Protesters have made their voices heard as Team Ineos sets off on their first race day after the official launch.
The British team made their debut under the new name at the Tour de Yorkshire on Thursday (May 2), after the switch from Team Sky.
But it wasn’t a day of universal celebration, as environmental campaigners protested outside the Team Ineos bus at the start of stage one.
Chemical company Ineos has attracted condemnation from environmentalists because of its business practices, including plastic production and links to fracking.
One protester at the start of the race in Doncaster, who lives in an area where Ineos could carry out fracking, told Cycling Weekly: “I’m here because I’m against Ineos and their greenwashing assault on a number of sports.
“We don’t want fracking. We don’t believe we need it; there are alternatives out there like wind, solar and tidal.
“There are a lot of cycling fans that have come forward and said how disappointed they are.
“We’ve come across a number of cycling fans that are not happy with this sponsorship and we’re here to raise awareness, show who Ineos really are and get our image across.
“For the riders, it’s disappointing to see these guys draped in Ineos colours and their name, their image.
“For me, the moral compass is totally out of calibration.”
The announcement that Team Sky would continue under a new sponsorship came earlier this year, as Britain’s richest man Sir Jim Ratcliffe and his firm Ineos stepped in.
While many welcomed the news that Britain’s only WorldTour team would survive, some raised concerns about the new backer.
Ineos is one of the largest manufacturers of chemicals and oil products in the world, including the production of solvents, biofuels, plastics, synthetic oils and insulation materials.
Small plastic pellets used by plastic producers like Ineos can wind up in the sea, harming wildlife and polluting the water.
The firm has committed to ensuring that these pellets do not end up in the marine environment through its Zero Pellet Loss Programme, changing the way the products are handled.
Another environmental concern centred around Ineos is the practice of fracking – drilling into the earth and blasting liquid at the rock to release natural gas inside.
Ineos has permission to explore for shale gas in parts of the north of England and the East Midlands.
Fracking is a controversial process because of the environmental impacts of transporting huge amounts of water and the risk of earth tremors.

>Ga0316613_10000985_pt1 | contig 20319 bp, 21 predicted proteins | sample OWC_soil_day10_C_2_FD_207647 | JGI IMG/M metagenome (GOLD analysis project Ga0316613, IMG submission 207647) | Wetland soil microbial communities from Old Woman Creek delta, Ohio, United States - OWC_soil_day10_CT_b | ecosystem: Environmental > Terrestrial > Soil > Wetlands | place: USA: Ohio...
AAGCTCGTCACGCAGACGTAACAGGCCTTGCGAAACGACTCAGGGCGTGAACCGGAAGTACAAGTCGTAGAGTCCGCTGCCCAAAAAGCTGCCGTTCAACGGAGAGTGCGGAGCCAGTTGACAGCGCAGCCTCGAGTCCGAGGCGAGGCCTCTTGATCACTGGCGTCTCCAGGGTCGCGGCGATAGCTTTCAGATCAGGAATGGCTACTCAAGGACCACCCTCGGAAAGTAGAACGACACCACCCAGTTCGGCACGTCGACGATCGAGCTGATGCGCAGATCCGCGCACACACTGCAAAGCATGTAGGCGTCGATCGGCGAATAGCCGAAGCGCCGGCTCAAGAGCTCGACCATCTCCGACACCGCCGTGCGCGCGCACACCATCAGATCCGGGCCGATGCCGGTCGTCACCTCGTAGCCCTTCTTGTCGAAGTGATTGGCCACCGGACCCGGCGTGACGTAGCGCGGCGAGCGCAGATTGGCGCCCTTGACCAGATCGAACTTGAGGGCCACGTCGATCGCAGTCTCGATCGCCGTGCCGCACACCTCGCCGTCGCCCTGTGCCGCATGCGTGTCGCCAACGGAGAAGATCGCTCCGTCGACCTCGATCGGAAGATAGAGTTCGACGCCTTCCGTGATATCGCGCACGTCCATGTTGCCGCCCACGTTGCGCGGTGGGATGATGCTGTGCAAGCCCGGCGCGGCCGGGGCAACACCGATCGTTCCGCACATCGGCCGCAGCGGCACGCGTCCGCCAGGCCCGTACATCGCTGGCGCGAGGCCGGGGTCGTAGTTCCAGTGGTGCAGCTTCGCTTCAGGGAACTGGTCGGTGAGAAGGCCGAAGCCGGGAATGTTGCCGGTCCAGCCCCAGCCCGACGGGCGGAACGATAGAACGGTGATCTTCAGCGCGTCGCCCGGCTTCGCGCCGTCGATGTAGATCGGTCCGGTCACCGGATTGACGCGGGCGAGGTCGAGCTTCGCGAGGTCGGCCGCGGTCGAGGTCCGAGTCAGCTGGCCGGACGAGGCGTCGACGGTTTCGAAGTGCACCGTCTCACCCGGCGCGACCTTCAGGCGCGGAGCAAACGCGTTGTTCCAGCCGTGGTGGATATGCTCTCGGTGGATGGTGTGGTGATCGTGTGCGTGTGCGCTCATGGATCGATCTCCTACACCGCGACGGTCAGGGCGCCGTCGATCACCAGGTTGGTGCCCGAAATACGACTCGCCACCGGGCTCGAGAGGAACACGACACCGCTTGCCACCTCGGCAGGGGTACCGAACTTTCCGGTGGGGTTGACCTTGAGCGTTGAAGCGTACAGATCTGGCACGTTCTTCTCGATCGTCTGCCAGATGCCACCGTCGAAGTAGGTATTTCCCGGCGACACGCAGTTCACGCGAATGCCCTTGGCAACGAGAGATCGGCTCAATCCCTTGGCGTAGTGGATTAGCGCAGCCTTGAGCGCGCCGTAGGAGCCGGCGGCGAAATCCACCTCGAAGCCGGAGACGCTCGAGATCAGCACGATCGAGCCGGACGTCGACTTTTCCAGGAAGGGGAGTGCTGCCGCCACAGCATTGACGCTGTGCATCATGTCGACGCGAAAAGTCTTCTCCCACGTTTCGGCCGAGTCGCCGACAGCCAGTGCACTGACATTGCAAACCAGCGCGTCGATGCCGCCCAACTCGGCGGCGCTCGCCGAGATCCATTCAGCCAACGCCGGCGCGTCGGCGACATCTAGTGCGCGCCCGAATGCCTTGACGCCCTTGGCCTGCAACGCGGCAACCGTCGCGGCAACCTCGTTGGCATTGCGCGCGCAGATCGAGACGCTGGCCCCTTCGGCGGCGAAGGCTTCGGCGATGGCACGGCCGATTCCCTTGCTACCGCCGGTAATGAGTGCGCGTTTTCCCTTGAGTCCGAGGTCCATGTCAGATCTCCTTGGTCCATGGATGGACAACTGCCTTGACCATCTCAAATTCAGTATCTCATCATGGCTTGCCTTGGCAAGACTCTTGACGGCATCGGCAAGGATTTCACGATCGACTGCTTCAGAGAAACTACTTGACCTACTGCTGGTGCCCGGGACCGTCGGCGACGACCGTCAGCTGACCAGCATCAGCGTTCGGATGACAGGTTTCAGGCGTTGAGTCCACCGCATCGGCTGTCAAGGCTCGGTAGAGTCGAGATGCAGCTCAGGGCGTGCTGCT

Professional cycling does benefit from the sponsorship of a number of gas and plastic-linked companies, including Russian gas supplier Gazprom and French oil and gas company Total.
When asked about those cycling sponsorships, the protester told Cycling Weekly: “I only have time to fight one thing at a time. I’m involved in anti-fracking in my spare time. I’ve got a full time job, a young family, I don’t have time to fight everything.”
Many have highlighted the fact that Team Sky were heavily involved in environmental campaigns that aimed to raise awareness of single-use plastics.
The team unveiled a new Tour de France kit in 2018 that featured images of Orcas, while also vowing to eliminate single-use plastics from the outfit by 2020.
During the Team Ineos launch in Yorkshire on Wednesday (May 1), four-time Tour de France winner Chris Froome said the team would continue their commitment to reducing single-use plastic consumption.
Founder and chairman of Ineos Ratcliffe, also responded to criticism aimed at the company.
He said: “We are going to improve technologies and recycling, a lot of science going to help solve that problem,”
Ratcliffe said. “But you look at cycling, [bikes] are essential for modern life. You go to a hospital, it’s all plastic, your car is half plastic, your food is wrapped in plastic. Plastic does have value in our modern life whether you like it or not, and we don’t chuck it in the sea. We do what we can to help, but we can’t solve the whole problem.”
Ratcliffe added: “Team Ineos is a completely different thing to the fracking issue,” added Ratcliffe.
“If I look at the UK, we are sat on some potentially extraordinary reserves. Gasses are great fuel, it’s a clean fuel compared to coal or importing gas. It creates jobs and investments. Why wouldn’t you look at exploring that in the UK? I think it’s outrageous that the government listens to a noisy minuscule minority instead of looking at the science, which is what they should do.”
Cycling Weekly has approached Team Ineos for comment.
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Alex Ballinger is editor of BikeBiz magazine, the leading publication for the UK cycle industry, and is the former digital news editor for CyclingWeekly.com. After gaining experience in local newsrooms, national newspapers and in digital journalism, Alex found his calling in cycling, first as a reporter, then as news editor responsible for Cycling Weekly's online news output, and now as the editor of BikeBiz. Since pro cycling first captured his heart during the 2010 Tour de France (specifically the Contador-Schleck battle) Alex covered three Tours de France, multiple editions of the Tour of Britain, and the World Championships, while both writing and video presenting for Cycling Weekly. He also specialises in fitness writing, often throwing himself into the deep end to help readers improve their own power numbers. Away from the desk, Alex can be found racing time trials, riding BMX and mountain bikes, or exploring off-road on his gravel bike. He’s also an avid gamer, and can usually be found buried in an eclectic selection of books.
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